Web-based software improves ADHD care and assessment of symptoms

Joan-Before
Amen Clinics

Original press release was issued by the Cincinnati Children’s Hospital Medical Center.

Even though ADHD doesn’t only affect children, they are the most vulnerable among us. Knowing the symptoms well and intercepting the disease at its early stages leads to a much more joyful life. With the intention of allowing children to live on par with their peers, more thorough research on the illness is often required. Given how gleeful or headstrong children can become, it is not always so blatant as what the symptoms really are and what kind of treatment should they undergo.

With the recent rise of ADHD cases among U.S. children, pediatricians at busy community practices are getting a much-welcome help from a web-based software which is helping reduce ADHD behavioral symptoms in children.

“Our data show the software did improve the quality of ADHD care, children treated by pediatricians using this new technology had significantly less ADHD symptoms than children treated by pediatricians who were not given access to this web-based technology.” said Jeffery Epstein, PhD, the study’s principal investigator and director of the Center for ADHD at Cincinnati Children’s Hospital Medical Center.

The ADHD care quality improvement (QI) software was developed by Epstein and research colleagues at Cincinnati Children’s. The software helps community collect, score and interpret reports from parents and teachers regarding children’s ADHD symptoms, allowing pediatricians to better estimate whether medications are working with their patients.

The current study involved a clinical trial, coordinated through Cincinnati Children’s and Nationwide Children’s Hospital in Columbus, Ohio, where study co-author Kelly Kelleher, MD, serves as director of the Center for Innovation in Pediatric Practice. The trial was conducted at 50 community based pediatric practices involving 199 providers. The providers were randomized to either provide ADHD care with the use of the QI software or without the intervention.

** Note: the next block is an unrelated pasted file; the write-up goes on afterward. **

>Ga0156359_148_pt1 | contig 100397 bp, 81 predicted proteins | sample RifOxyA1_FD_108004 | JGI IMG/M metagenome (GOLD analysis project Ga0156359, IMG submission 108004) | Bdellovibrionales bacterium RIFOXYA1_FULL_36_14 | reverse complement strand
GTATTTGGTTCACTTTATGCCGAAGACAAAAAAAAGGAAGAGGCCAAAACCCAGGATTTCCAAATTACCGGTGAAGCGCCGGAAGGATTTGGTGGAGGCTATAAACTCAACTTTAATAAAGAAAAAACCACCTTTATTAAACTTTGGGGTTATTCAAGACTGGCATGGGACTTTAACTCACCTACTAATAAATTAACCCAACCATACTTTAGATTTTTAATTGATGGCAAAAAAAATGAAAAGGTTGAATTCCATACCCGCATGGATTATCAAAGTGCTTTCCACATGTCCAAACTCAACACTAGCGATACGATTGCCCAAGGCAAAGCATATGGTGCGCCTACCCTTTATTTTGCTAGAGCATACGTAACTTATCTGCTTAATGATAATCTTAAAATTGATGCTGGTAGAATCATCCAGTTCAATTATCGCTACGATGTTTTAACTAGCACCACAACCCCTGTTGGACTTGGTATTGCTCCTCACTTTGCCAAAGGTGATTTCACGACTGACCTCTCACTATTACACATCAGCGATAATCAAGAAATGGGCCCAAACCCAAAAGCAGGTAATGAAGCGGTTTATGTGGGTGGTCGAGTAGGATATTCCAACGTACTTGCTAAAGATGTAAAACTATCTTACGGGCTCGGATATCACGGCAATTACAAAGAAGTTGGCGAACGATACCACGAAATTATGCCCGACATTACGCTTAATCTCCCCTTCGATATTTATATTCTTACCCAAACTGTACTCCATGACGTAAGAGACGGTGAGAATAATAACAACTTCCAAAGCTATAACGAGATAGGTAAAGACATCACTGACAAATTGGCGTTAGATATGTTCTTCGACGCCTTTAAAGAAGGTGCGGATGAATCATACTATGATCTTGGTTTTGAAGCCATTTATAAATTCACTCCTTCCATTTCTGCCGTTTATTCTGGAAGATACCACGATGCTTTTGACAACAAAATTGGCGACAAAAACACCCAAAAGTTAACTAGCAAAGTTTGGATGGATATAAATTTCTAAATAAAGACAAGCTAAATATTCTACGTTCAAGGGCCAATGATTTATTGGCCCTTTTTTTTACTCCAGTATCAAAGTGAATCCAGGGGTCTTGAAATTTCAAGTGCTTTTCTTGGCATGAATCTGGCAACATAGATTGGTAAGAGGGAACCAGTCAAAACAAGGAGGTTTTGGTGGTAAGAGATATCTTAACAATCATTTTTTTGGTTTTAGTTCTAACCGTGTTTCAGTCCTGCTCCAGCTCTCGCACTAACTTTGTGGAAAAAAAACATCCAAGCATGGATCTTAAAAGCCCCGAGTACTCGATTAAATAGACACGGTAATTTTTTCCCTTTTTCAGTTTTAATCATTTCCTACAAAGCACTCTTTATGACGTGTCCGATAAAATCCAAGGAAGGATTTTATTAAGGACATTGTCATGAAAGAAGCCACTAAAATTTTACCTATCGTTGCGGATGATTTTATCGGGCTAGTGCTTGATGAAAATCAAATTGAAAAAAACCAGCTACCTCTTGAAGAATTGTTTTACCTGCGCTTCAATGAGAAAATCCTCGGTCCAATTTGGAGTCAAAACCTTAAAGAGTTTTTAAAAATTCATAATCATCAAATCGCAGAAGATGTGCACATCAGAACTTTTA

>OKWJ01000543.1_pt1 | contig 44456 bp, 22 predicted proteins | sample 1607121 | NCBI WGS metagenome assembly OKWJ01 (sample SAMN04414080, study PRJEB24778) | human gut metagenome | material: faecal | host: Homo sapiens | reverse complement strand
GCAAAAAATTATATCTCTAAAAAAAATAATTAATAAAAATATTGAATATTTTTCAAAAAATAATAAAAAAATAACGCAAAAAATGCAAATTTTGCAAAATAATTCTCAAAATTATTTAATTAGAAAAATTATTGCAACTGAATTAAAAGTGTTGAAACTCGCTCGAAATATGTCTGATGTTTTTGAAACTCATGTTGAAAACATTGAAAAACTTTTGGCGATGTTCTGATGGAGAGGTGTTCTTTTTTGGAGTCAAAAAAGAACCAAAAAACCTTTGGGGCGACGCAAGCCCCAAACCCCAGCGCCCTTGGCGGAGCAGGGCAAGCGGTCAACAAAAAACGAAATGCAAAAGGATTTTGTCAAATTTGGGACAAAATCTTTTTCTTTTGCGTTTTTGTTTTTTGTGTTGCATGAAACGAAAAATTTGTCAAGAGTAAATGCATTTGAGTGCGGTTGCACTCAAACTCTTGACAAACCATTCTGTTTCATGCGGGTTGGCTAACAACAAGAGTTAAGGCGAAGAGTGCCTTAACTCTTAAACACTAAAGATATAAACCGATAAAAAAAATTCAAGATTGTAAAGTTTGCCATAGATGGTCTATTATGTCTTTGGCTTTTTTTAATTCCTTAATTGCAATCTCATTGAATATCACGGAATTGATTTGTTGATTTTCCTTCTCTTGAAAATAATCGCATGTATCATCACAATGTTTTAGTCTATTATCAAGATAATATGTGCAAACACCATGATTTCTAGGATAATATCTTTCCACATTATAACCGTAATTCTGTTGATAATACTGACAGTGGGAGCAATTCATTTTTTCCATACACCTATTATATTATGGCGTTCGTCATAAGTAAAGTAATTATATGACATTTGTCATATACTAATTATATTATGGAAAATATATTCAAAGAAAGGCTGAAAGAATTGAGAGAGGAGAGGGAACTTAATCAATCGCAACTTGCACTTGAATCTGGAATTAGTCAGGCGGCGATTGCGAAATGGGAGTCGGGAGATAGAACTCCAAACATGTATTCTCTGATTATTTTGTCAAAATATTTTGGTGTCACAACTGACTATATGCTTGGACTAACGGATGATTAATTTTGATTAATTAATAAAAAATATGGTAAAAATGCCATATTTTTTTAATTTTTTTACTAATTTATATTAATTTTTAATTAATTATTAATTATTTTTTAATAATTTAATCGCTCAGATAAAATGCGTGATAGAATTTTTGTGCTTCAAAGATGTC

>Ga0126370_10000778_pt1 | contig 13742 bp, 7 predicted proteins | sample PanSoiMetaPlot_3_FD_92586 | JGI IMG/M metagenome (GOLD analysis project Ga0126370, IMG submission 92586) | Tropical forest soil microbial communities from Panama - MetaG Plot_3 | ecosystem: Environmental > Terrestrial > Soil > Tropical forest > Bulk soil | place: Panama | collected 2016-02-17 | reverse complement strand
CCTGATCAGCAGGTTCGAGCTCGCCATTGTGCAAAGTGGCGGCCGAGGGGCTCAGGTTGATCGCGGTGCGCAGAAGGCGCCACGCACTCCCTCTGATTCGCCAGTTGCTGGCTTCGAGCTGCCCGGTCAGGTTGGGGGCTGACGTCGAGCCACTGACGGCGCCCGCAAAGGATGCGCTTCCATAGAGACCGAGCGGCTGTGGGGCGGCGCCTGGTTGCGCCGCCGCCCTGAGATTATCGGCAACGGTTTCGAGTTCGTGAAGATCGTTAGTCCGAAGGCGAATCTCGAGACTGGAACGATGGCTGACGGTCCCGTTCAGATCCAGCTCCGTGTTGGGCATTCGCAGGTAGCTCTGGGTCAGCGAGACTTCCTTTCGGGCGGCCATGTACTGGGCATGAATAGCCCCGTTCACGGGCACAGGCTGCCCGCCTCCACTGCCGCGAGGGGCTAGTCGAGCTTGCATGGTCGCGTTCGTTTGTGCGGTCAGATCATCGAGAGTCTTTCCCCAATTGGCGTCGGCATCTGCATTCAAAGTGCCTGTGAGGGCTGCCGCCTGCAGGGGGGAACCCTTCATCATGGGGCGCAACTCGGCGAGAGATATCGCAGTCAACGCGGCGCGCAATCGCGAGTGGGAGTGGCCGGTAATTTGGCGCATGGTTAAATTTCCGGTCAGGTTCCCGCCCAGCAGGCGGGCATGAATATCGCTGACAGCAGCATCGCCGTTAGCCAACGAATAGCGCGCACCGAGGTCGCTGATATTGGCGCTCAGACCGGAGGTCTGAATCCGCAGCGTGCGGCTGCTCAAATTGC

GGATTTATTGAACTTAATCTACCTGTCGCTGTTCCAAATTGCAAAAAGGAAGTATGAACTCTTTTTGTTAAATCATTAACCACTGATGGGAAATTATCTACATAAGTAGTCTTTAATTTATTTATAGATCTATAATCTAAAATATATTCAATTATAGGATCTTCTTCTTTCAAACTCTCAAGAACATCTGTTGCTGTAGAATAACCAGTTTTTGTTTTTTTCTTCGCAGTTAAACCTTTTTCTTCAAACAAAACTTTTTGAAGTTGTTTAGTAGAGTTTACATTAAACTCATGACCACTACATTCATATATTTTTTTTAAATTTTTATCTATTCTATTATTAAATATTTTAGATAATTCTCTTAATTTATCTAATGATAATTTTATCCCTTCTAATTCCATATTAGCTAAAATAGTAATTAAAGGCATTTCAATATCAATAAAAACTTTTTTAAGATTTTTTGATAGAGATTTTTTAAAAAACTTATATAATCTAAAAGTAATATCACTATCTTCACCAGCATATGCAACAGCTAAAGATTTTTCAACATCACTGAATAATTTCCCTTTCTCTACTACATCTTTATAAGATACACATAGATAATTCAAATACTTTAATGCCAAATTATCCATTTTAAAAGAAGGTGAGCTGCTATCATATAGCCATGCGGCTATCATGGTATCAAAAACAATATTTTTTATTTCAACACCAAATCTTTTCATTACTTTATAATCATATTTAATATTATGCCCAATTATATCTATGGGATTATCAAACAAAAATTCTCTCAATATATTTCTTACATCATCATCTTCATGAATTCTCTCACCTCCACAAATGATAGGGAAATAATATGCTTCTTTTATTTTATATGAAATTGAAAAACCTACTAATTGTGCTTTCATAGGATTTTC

A total of 373 children with ADHD included in the study were prescribed medications for their conditions (165 children using the software and 208 without the use). According to the trials report, medicated children, which did not use the software experienced an average 10.19 points of symptom reduction while children, with the use of QI software, experienced an average symptom reduction of 13.19 points.

Researchers conclude that children cared for at practices with the technology had significantly more treatment contacts with clinical staff and a greater number of parent and teacher ratings to monitor the effectiveness of medications. The outcomes were also processed more quickly in comparison to practices without use of the software.

The study had couple of shortcomings though. Firstly, the inconsistency of data collection due to study’s community based nature – making it difficult to generalize the data to all community practices. Secondly, the study also focused only on the primary outcome of ADHD symptoms, not evaluating impairments such as school performance.

Epstein said that future goals include extending the software’s use to facilitate behavioral treatment as well as expanding use of the technology to include all patients with ADHD and patients with other pediatric mental illnesses.

Michal Madaras

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